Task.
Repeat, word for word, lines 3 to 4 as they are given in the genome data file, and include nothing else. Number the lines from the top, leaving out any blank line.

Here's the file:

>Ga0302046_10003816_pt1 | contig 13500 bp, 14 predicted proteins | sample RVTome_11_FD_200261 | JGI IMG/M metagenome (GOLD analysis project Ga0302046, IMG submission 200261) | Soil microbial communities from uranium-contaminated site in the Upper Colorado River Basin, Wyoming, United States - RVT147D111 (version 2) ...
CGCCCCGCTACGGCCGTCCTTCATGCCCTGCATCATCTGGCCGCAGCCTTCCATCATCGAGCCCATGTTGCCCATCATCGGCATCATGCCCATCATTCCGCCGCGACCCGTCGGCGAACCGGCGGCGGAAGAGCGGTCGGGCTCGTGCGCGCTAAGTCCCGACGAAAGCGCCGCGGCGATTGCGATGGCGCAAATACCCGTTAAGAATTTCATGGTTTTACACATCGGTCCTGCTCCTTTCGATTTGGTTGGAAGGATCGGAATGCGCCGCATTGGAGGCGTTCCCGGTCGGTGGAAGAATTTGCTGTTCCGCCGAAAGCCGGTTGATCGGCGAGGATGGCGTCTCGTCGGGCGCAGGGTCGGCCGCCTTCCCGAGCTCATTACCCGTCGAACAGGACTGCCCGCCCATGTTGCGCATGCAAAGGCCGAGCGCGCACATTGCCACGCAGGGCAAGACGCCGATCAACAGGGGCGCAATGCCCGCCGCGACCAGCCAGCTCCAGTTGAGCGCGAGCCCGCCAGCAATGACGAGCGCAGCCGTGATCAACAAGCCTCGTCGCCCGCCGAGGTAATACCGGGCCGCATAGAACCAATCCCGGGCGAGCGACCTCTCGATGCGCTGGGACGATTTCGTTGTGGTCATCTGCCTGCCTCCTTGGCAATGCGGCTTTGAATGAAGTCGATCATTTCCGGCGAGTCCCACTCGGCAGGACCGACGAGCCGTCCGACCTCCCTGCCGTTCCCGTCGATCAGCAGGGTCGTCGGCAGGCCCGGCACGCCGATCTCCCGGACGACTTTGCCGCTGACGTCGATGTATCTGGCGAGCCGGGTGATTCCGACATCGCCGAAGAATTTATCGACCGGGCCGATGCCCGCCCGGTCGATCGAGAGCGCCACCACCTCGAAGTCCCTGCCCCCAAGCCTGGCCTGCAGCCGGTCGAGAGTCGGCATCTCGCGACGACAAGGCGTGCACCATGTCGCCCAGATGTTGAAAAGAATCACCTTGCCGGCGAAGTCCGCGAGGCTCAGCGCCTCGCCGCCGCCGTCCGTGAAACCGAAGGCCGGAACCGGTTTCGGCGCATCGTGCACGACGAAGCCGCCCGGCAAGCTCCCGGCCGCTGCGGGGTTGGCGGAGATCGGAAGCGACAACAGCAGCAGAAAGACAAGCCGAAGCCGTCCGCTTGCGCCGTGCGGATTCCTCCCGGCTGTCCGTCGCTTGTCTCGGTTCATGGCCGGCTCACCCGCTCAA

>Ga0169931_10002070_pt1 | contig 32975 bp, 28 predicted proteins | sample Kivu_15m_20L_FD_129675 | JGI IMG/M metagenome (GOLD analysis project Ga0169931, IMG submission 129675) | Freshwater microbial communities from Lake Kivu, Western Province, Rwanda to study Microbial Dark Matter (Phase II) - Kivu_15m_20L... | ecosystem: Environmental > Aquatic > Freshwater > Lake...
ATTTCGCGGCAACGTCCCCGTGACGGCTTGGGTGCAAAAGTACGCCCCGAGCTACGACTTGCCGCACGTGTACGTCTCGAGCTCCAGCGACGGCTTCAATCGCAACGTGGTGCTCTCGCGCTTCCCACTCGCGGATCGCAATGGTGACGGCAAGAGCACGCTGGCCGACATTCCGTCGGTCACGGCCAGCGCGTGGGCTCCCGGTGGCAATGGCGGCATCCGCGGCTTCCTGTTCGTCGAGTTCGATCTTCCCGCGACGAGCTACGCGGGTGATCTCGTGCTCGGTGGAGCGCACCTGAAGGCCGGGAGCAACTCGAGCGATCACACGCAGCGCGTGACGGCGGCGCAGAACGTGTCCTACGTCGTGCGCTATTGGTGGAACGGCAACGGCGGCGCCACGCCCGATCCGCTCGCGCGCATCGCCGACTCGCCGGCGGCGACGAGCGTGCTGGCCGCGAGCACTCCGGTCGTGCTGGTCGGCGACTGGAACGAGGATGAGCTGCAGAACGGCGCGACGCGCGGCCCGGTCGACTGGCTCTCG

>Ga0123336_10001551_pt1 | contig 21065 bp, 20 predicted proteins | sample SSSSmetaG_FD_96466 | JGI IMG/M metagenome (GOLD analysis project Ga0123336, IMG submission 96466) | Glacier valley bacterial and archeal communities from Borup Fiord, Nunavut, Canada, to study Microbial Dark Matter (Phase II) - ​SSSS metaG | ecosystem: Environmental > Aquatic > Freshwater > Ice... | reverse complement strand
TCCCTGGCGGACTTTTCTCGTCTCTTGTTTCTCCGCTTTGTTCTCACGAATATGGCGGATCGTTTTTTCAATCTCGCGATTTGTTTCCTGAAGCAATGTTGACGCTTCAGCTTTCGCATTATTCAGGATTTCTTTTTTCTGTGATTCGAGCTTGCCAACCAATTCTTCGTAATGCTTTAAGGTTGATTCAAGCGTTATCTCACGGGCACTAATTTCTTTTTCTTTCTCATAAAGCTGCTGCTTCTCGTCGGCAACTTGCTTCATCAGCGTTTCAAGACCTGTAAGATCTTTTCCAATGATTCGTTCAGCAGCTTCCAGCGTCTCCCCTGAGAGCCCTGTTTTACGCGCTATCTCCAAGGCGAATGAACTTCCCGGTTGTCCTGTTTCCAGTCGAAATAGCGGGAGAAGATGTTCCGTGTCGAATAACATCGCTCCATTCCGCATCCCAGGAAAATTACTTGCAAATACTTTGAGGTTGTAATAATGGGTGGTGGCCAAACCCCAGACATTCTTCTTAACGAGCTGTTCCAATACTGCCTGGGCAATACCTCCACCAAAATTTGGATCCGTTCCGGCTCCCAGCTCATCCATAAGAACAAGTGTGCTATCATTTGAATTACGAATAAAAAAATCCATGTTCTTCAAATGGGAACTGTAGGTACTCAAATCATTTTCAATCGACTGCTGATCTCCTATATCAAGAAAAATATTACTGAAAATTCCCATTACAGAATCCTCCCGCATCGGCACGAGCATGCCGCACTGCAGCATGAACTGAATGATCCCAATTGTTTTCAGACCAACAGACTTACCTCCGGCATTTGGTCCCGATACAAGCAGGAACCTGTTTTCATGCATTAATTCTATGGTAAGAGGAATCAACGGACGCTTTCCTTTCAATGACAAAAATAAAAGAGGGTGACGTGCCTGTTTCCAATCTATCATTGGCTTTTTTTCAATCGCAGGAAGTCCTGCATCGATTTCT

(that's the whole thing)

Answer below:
>Ga0169931_10002070_pt1 | contig 32975 bp, 28 predicted proteins | sample Kivu_15m_20L_FD_129675 | JGI IMG/M metagenome (GOLD analysis project Ga0169931, IMG submission 129675) | Freshwater microbial communities from Lake Kivu, Western Province, Rwanda to study Microbial Dark Matter (Phase II) - Kivu_15m_20L... | ecosystem: Environmental > Aquatic > Freshwater > Lake...
ATTTCGCGGCAACGTCCCCGTGACGGCTTGGGTGCAAAAGTACGCCCCGAGCTACGACTTGCCGCACGTGTACGTCTCGAGCTCCAGCGACGGCTTCAATCGCAACGTGGTGCTCTCGCGCTTCCCACTCGCGGATCGCAATGGTGACGGCAAGAGCACGCTGGCCGACATTCCGTCGGTCACGGCCAGCGCGTGGGCTCCCGGTGGCAATGGCGGCATCCGCGGCTTCCTGTTCGTCGAGTTCGATCTTCCCGCGACGAGCTACGCGGGTGATCTCGTGCTCGGTGGAGCGCACCTGAAGGCCGGGAGCAACTCGAGCGATCACACGCAGCGCGTGACGGCGGCGCAGAACGTGTCCTACGTCGTGCGCTATTGGTGGAACGGCAACGGCGGCGCCACGCCCGATCCGCTCGCGCGCATCGCCGACTCGCCGGCGGCGACGAGCGTGCTGGCCGCGAGCACTCCGGTCGTGCTGGTCGGCGACTGGAACGAGGATGAGCTGCAGAACGGCGCGACGCGCGGCCCGGTCGACTGGCTCTCG